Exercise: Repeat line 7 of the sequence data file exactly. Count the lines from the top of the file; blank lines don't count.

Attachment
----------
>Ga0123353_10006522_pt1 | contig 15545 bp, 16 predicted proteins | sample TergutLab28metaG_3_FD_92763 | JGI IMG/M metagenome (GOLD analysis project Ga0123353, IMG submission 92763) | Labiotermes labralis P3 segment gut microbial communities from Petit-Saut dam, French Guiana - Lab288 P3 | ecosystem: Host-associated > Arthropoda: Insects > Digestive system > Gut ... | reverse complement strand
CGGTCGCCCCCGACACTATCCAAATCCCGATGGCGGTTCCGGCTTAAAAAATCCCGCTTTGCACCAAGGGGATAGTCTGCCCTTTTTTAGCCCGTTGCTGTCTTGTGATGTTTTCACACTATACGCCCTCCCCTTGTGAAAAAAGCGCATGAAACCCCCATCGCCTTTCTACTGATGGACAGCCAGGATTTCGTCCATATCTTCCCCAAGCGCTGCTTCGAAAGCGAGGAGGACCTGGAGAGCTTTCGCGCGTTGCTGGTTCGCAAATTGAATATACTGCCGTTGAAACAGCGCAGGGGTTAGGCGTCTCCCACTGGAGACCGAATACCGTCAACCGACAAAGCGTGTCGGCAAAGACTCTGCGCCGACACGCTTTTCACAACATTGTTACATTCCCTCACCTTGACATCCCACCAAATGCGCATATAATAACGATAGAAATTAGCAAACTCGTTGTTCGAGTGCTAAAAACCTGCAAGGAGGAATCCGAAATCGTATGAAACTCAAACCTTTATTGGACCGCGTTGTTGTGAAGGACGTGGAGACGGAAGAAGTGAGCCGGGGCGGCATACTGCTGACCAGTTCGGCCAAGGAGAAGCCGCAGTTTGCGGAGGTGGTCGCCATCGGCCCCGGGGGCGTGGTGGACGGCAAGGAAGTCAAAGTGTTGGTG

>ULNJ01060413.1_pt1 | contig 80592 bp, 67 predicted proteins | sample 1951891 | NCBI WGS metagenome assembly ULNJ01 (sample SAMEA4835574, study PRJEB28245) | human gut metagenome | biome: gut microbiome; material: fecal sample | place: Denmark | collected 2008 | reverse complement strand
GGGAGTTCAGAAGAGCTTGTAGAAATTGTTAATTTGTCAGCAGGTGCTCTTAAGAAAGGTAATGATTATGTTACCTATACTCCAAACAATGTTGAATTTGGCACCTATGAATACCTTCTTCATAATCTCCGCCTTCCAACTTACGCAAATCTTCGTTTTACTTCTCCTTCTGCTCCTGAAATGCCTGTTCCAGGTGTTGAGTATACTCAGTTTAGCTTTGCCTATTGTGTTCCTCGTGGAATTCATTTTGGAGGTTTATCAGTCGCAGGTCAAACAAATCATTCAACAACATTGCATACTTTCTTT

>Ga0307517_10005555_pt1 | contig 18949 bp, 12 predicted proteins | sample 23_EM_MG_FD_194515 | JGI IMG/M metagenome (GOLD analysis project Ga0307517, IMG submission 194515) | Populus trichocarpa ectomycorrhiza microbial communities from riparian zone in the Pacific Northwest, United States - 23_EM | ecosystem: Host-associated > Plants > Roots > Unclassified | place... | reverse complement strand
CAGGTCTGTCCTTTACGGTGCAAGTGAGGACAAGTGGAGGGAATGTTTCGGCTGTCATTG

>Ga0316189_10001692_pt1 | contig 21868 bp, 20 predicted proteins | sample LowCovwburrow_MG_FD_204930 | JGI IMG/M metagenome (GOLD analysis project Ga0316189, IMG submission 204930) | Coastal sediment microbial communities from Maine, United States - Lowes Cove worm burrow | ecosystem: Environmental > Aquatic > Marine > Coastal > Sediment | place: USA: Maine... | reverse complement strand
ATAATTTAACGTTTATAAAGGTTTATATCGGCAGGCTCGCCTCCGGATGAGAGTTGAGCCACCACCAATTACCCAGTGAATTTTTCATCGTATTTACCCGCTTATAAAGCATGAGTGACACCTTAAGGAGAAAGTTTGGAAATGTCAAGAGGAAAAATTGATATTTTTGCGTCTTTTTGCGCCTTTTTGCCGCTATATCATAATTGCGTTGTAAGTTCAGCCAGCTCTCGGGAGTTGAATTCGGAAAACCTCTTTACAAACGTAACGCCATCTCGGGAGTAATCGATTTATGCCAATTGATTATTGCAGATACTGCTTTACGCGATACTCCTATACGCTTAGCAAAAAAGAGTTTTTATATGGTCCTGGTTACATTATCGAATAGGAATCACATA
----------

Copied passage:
>Ga0316189_10001692_pt1 | contig 21868 bp, 20 predicted proteins | sample LowCovwburrow_MG_FD_204930 | JGI IMG/M metagenome (GOLD analysis project Ga0316189, IMG submission 204930) | Coastal sediment microbial communities from Maine, United States - Lowes Cove worm burrow | ecosystem: Environmental > Aquatic > Marine > Coastal > Sediment | place: USA: Maine... | reverse complement strand